U.S. President Donald Trump admitted Tuesday that if he is wrong about North Korean leader Kim Jong Un's commitment to the "complete denuclearization" of the Korean peninsula, he will never admit to it.
At least one group of former North Koreans now living in Canada say Trump's new willingness to foster closer ties with Kim are risky, and criticized the president for focusing on denuclearization rather than seeking answers about human rights in the country.
But Toronto chef and writer Sang Kim struck a more hopeful note, saying the talks with Trump build upon a key meeting with the South Korean president earlier in the year.
"We hope that the outcomes of the US-DPRK Summit will be implemented, thus paving the way for lasting peace and stability in the Korean Peninsula", the Ministry of External Affairs said in a statement following the summit.
Trump's vow to end military drills with Seoul stuns a region
Trump said he wanted to remove the U.S. military presence from South Korea, though he provided no timeline. "He didn't fight it". But on Tuesday morning Pentagon officials said they're still awaiting more detail from the White House.
He refused to go into details.
Pyongyang has demanded the end of what it calls a "hostile policy" towards it, but in public has only pledged to pursue the denuclearisation of the Korean peninsula - a euphemism open to wide differences of interpretation.
The KCNA news agency says Mr Trump made the promise after pledging to end joint military exercises with South Korea. He said the United States is working on the issue with South Korea, and Japan-as well as with China, but "to a lesser extent". North Korea also wants an end to what it considers America's "hostile policy" and a security guarantee that the US will not seek to remove the regime. And on January 1, Kim shifted his approach to the outside world: He went from flouting worldwide rules and leaders to engaging in a flurry of diplomatic overtures.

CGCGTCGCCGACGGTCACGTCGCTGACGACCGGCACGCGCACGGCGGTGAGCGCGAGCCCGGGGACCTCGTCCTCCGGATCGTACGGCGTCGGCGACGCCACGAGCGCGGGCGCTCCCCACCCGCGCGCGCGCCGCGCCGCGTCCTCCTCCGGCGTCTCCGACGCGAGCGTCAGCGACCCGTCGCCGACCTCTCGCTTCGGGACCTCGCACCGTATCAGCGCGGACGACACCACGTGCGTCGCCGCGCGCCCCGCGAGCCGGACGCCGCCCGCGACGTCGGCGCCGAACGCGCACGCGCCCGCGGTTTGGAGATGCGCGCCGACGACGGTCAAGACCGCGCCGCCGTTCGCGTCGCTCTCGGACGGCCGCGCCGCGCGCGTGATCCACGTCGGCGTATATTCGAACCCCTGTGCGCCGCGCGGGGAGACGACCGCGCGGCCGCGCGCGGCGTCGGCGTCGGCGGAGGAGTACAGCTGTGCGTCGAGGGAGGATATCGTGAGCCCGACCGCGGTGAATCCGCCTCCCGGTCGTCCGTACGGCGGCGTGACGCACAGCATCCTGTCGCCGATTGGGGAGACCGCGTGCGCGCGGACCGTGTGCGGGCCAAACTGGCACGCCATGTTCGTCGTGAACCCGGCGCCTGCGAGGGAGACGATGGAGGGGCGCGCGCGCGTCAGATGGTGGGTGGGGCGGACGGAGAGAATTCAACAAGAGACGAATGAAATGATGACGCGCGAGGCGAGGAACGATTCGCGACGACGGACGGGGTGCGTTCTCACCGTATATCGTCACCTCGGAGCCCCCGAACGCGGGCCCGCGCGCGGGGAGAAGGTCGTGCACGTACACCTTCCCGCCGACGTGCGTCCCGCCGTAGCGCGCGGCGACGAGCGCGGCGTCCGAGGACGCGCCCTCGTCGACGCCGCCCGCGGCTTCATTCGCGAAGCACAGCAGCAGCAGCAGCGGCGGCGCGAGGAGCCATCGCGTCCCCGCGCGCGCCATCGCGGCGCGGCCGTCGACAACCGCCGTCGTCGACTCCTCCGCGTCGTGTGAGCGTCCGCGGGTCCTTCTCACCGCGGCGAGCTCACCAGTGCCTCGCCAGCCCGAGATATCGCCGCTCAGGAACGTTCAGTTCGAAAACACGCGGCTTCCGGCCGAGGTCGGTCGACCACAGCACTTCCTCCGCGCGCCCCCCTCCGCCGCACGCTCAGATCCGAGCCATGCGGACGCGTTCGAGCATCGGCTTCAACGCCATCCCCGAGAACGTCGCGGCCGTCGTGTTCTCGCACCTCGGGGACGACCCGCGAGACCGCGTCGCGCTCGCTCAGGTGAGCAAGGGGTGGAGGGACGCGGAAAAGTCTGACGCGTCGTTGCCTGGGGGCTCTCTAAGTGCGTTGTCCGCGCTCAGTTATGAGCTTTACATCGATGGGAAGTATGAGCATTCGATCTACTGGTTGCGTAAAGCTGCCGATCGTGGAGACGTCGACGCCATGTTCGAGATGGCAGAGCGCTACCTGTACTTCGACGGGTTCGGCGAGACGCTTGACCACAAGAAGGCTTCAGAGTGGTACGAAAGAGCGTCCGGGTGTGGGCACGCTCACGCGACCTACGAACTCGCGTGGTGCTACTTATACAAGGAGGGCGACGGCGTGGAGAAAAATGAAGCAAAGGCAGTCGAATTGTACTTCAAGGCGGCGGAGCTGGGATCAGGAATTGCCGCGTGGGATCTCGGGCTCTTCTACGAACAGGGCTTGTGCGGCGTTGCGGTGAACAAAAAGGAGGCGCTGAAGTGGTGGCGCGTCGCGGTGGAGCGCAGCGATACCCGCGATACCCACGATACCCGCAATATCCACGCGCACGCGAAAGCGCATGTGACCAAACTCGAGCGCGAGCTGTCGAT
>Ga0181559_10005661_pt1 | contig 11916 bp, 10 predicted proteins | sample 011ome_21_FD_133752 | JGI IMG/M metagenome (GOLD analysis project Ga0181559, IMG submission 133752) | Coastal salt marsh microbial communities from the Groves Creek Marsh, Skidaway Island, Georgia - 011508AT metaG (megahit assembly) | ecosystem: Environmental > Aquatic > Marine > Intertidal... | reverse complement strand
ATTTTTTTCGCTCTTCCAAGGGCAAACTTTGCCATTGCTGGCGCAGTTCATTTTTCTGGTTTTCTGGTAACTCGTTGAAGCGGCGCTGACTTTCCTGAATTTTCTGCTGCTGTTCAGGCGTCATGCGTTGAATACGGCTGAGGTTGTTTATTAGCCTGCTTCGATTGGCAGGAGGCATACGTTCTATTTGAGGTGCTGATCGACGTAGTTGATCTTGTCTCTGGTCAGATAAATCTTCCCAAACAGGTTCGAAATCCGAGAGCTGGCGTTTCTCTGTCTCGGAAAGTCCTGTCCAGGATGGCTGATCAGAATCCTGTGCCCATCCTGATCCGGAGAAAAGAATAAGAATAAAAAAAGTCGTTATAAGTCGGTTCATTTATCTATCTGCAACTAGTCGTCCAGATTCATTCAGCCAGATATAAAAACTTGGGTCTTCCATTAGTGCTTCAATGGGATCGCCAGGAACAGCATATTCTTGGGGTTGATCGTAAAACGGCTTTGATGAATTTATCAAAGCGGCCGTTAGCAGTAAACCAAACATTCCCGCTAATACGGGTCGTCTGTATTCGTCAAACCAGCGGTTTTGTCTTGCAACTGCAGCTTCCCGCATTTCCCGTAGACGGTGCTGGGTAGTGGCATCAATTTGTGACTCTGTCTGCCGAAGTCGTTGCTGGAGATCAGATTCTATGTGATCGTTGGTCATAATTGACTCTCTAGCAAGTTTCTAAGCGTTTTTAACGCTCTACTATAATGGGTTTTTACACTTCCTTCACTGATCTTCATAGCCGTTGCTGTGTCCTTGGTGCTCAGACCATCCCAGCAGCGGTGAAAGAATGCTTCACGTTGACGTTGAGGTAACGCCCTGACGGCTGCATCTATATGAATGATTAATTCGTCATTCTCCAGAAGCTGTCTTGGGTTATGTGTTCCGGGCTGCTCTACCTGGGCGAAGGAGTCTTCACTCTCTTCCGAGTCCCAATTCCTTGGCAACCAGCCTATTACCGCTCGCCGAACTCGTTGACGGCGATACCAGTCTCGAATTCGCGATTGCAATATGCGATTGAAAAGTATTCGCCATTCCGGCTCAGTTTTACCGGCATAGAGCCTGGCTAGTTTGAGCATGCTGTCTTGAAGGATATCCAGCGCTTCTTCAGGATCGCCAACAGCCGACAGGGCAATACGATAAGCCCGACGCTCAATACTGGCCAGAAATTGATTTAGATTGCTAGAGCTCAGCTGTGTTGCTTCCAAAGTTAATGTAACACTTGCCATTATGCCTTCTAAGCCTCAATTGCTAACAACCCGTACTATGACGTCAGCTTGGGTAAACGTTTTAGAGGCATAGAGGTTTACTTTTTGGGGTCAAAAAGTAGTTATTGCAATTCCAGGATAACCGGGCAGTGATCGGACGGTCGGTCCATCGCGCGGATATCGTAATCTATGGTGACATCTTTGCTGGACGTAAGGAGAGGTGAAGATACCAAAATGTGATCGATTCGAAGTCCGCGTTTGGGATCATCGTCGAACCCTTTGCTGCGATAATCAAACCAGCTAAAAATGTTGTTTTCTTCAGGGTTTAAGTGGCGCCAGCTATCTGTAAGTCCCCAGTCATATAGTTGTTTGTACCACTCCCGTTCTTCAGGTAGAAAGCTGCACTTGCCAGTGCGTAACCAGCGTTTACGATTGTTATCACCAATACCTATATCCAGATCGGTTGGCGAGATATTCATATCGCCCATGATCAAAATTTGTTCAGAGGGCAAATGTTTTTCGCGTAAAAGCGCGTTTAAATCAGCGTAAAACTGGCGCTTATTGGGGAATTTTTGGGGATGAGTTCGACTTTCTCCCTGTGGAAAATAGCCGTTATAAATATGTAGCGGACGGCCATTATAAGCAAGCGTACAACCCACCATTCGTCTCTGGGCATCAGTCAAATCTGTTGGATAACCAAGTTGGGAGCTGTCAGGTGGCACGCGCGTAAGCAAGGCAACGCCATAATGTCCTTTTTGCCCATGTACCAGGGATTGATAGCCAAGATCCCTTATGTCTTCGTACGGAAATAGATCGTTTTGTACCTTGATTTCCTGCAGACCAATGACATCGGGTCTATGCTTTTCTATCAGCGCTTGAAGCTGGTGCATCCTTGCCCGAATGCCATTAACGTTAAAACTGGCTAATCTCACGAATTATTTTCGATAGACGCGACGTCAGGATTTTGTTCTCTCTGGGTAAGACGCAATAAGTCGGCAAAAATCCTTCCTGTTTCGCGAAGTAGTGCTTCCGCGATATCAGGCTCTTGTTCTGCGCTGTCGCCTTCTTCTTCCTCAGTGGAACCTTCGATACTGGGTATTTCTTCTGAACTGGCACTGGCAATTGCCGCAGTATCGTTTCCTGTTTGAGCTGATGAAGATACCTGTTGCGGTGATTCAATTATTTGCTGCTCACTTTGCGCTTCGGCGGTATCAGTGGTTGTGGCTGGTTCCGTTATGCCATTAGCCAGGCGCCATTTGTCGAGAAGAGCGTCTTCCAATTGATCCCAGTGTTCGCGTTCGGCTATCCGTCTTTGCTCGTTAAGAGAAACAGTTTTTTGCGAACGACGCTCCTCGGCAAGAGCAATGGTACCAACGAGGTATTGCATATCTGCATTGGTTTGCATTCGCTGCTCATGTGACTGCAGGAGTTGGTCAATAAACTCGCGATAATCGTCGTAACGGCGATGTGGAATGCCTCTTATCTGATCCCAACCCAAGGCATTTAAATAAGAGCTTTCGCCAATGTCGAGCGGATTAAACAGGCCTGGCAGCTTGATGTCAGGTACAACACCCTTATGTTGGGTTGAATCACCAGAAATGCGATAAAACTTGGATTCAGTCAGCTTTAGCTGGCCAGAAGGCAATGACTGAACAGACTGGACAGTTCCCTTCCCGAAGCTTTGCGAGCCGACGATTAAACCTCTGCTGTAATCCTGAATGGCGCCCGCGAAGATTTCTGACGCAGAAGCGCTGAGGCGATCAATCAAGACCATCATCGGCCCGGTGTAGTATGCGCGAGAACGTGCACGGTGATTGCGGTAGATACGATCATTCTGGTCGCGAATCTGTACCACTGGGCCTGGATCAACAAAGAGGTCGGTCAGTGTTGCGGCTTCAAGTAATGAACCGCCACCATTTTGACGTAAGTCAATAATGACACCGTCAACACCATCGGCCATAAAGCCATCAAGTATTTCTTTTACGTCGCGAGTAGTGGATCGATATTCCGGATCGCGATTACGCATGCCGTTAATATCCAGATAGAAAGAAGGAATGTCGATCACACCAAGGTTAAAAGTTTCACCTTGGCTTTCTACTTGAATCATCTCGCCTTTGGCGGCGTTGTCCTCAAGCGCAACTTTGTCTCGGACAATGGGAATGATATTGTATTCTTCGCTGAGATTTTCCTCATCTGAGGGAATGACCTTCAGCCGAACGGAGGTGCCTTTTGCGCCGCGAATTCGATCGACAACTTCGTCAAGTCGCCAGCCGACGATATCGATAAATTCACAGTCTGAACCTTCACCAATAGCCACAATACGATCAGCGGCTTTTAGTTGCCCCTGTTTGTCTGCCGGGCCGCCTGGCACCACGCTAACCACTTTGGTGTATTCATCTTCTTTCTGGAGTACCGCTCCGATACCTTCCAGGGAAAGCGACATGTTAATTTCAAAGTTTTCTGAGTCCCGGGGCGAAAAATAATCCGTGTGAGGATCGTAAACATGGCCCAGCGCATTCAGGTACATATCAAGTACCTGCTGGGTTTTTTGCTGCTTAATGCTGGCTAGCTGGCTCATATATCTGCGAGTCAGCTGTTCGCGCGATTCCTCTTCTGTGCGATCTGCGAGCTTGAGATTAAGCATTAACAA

Following their historic summit on Tuesday, Trump had said he would like to visit the North Korean capital Pyongyang "at the appropriate time", and that Kim would "absolutely" would be invited to the White House.
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If confirmed, the reported deal could be seen as a concession by Trump since US officials - and the president himself - had called for the North to take swift and clear disarmament measures before receiving any rewards.
There was even a touch of warmth over the side-by-side stroll by Trump and Kim on the grounds of the hotel used for the summit venue. Given that North Korea has halted missile and nuclear tests, that amounted to the dialogue and "suspension-for-suspension" model that China has advocated for years.
A spokesman with Moon's office, who asked not to be identified to discuss internal deliberations, said the government was still trying to understand Trump's "exact meaning or intentions" with the military freeze.
"North Korea is a small and weak country surrounded by big powers and that has made North Koreans paranoid about their own national security and develop nuclear weapons, " said Yoon, speaking on Bloomberg Television. "It was a awful thing, it was brutal, but a lot of people started to focus on what was going on, including North Korea".
But the South Carolina Republican said Trump would face opposition to any move to withdraw American forces from South Korea.
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